In Ohio, 7,134 children under the age of three are enrolled in Early Head Start programs and 1 percent of 3-year-olds and 2 percent of 4-year-olds are enrolled in the state-funded Ohio Public Preschool Program. In addition to making investments in preschool for the upcoming school year, this past year, Ohio adopted comprehensive early learning standards. This means 100 percent of state’s pre-K programs now meet that quality benchmark established by the National Institute for Early Education Research (NIEER). The average annual cost of center-based infant care in the state is $8,482.
- What the governor and other political leaders are saying: In his State of the State address in February 2014, Republican Gov. John Kasich mentioned his state’s adoption of early learning standards, saying, “To make sure Ohio is doing everything it can to help our youngest learners, we’re raising the standards for publicly funded early childhood education so that more children enter school ready to succeed.” He also noted, “at the same time, we’re going to make sure we’re spending those important dollars in ways that will make a difference. We believe in early childhood education. We’re going to promote it. We’re going to make it work in our state in an effective way.”
- What state leaders are saying: Democratic gubernatorial candidate and Cuyahoga County Executive Ed FitzGerald in May 2014 announced his “Pre-K All the Way” plan, which calls for legislation to fund preschool for all Ohio 3- and 4-year-olds beginning in fall 2016 with full implementation by 2018. When announcing the plan, which could cost between $500 million and $600 million a year, FitzGerald said, “Any parent that can afford this is doing it for their child because they know it works, but we don’t want to be a state where some parents can afford the essentials and others are left behind.”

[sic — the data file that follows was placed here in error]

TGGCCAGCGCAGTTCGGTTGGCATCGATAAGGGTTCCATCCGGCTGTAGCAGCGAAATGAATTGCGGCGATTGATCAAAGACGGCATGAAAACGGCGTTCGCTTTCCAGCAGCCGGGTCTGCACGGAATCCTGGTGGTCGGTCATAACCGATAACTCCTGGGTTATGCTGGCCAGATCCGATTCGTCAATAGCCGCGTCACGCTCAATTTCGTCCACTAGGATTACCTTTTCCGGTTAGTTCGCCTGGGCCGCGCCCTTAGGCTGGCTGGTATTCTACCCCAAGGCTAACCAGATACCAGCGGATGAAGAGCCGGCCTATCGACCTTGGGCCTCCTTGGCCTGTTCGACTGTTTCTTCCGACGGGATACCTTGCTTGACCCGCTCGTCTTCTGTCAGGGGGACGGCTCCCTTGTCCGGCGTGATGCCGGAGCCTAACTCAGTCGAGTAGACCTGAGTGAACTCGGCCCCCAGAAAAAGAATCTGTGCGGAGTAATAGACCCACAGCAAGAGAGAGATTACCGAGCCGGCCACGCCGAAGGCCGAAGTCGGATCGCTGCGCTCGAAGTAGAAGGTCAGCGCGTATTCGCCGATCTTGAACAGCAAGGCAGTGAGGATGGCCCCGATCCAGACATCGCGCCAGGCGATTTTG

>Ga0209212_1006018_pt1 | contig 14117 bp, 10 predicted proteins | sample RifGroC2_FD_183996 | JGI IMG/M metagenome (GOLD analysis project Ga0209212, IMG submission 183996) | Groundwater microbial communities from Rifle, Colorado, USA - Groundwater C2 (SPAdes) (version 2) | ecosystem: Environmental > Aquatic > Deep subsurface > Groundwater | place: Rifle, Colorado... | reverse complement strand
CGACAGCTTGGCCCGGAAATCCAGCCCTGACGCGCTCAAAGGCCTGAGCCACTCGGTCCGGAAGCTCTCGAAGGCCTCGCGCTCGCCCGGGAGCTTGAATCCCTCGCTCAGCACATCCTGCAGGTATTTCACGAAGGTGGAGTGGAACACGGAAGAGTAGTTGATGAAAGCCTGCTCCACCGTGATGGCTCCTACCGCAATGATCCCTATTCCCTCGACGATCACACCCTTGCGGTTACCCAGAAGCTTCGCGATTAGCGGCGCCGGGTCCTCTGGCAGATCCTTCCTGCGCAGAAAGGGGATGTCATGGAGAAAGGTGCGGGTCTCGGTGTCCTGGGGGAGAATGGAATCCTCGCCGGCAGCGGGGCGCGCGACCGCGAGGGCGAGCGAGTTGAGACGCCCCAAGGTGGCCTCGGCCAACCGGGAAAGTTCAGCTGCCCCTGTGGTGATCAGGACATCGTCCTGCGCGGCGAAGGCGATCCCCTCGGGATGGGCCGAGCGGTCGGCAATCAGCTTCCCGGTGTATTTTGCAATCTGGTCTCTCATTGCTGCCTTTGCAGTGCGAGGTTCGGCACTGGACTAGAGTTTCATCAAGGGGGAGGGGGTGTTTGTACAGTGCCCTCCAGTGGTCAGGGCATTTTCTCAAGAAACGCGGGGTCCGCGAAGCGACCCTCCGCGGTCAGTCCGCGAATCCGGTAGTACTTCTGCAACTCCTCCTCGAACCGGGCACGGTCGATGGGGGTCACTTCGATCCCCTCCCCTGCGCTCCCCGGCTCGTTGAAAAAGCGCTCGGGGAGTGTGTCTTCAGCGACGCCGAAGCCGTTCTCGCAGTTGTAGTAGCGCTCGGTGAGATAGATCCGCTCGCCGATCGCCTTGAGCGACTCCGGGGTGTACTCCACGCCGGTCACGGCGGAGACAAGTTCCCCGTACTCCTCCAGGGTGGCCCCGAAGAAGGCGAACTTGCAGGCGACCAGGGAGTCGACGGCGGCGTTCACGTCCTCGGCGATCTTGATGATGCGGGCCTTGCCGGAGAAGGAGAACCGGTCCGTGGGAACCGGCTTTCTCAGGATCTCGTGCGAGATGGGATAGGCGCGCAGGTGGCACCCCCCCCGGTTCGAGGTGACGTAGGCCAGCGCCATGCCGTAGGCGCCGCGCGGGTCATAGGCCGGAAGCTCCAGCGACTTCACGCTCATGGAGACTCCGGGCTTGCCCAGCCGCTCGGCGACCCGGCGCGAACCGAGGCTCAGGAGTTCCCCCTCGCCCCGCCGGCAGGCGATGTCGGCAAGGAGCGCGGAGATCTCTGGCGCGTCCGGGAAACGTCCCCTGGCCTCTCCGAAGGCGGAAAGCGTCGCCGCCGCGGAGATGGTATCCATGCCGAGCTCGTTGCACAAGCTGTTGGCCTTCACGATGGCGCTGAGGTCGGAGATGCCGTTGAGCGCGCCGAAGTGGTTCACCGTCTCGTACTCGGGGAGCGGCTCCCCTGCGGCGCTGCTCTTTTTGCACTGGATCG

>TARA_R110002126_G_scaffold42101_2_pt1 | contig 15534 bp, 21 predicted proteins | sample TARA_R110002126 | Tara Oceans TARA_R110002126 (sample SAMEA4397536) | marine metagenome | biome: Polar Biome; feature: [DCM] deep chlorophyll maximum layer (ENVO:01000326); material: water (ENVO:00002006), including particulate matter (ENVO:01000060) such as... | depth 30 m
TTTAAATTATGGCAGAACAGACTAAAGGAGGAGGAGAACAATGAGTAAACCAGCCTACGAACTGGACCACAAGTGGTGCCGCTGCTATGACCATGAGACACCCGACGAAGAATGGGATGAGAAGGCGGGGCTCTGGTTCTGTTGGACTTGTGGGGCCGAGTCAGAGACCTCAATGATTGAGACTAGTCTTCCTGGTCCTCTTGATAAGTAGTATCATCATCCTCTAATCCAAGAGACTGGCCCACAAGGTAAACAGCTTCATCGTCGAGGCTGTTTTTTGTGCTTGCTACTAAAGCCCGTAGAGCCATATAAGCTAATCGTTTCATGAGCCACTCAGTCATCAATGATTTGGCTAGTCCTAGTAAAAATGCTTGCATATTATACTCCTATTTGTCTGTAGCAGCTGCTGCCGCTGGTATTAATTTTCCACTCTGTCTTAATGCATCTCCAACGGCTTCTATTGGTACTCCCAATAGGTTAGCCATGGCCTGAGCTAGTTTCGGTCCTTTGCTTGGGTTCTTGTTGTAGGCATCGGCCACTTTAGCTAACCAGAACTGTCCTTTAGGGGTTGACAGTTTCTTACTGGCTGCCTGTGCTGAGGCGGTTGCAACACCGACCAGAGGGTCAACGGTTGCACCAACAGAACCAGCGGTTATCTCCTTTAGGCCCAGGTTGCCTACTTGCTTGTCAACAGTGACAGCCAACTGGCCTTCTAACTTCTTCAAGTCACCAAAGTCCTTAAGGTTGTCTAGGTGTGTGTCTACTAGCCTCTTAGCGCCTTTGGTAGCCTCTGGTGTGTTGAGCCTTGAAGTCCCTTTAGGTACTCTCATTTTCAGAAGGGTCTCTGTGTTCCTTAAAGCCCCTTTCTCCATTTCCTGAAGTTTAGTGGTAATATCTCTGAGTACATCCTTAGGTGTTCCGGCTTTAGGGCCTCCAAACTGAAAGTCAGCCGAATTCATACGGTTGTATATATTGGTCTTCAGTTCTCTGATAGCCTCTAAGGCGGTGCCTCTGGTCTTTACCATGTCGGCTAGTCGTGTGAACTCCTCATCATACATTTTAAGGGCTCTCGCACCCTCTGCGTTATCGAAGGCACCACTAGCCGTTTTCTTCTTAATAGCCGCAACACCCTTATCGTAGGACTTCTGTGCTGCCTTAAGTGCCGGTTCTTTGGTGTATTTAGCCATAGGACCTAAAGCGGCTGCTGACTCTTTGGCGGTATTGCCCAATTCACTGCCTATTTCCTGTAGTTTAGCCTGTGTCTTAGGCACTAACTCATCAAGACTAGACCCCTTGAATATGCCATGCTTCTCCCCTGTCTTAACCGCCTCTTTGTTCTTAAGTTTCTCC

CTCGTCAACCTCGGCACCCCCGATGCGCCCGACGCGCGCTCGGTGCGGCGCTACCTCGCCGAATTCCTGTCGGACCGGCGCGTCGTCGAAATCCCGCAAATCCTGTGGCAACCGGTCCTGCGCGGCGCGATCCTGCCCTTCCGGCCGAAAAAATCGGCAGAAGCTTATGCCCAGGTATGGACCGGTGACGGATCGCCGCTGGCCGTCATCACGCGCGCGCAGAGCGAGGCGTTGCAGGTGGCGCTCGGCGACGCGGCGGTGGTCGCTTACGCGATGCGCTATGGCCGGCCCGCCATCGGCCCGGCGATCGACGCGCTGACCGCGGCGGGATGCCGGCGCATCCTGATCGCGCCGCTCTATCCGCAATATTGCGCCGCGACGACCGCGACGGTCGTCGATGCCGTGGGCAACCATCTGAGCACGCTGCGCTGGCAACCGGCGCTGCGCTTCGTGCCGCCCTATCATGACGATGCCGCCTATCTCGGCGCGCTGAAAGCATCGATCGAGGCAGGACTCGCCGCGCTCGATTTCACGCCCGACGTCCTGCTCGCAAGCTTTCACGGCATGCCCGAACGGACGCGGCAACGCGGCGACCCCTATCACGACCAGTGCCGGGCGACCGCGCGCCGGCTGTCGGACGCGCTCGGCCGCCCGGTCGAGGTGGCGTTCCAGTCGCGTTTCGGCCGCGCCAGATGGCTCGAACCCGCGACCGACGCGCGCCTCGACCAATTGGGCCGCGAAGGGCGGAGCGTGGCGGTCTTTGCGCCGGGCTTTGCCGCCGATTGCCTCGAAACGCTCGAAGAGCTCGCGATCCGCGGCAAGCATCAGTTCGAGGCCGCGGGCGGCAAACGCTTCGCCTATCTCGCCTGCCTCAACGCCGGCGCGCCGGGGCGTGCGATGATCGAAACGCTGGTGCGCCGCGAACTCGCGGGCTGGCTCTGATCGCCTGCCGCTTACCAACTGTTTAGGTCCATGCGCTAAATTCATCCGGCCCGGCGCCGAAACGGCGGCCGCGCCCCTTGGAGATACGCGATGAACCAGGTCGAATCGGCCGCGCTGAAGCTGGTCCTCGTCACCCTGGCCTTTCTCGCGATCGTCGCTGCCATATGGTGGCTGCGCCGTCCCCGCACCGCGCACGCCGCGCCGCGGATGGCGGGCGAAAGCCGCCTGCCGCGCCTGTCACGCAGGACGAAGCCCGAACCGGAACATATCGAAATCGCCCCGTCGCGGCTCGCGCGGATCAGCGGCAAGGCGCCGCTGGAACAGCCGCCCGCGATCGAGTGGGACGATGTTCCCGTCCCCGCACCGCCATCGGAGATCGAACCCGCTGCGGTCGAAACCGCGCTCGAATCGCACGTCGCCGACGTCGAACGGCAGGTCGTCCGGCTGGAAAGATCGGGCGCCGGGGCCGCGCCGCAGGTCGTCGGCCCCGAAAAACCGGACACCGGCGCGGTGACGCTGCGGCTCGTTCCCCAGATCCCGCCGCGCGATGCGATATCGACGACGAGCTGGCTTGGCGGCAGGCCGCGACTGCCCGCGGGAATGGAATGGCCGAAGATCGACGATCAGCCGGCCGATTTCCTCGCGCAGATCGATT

- Funding increases: During its previous legislative session, Ohio’s General Assembly increased funding for early childhood education through House Bill 59, which allocates an additional $12 million into the early childhood education program in fiscal year 2015. This will allow an additional 2,940 children to receive high-quality preschool during the 2014-15 school year. This comes after a $10 million increase during the 2013-14 school year, meaning the number of children served will have nearly doubled by 2014-15.
- Support from business leaders and in cities: Ohio business leaders in February 2014 used a recent University of Cincinnati Economics Center study to argue that universal pre-K in Cincinnati could save the city between $48 million to $69.1 million for each class of students that starts preschool at age 3 or 4. And in Cleveland, the school district, Cuyahoga County and more than 30 area agencies “joined in a partnership to more than double the number of Cleveland children attending a quality preschool within the next two years,” which the Plain Dealer editorialized is a “smart, well-coordinated educational effort” that the city “should fully embrace and support.” The Pre4Cle (preschool for Cleveland) program hopes to enroll 2,000 additional pre-K students in the next two years.